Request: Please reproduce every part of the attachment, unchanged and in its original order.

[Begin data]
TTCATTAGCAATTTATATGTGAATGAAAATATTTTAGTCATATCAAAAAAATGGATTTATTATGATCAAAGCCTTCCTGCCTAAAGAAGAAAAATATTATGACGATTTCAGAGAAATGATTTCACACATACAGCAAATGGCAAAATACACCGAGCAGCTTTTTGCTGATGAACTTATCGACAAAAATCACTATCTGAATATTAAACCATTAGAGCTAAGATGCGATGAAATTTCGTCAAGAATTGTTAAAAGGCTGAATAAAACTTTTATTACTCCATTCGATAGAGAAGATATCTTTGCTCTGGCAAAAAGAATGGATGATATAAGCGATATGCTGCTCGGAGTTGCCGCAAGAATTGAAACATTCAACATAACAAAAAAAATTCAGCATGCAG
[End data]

TTCATTAGCAATTTATATGTGAATGAAAATATTTTAGTCATATCAAAAAAATGGATTTATTATGATCAAAGCCTTCCTGCCTAAAGAAGAAAAATATTATGACGATTTCAGAGAAATGATTTCACACATACAGCAAATGGCAAAATACACCGAGCAGCTTTTTGCTGATGAACTTATCGACAAAAATCACTATCTGAATATTAAACCATTAGAGCTAAGATGCGATGAAATTTCGTCAAGAATTGTTAAAAGGCTGAATAAAACTTTTATTACTCCATTCGATAGAGAAGATATCTTTGCTCTGGCAAAAAGAATGGATGATATAAGCGATATGCTGCTCGGAGTTGCCGCAAGAATTGAAACATTCAACATAACAAAAAAAATTCAGCATGCAG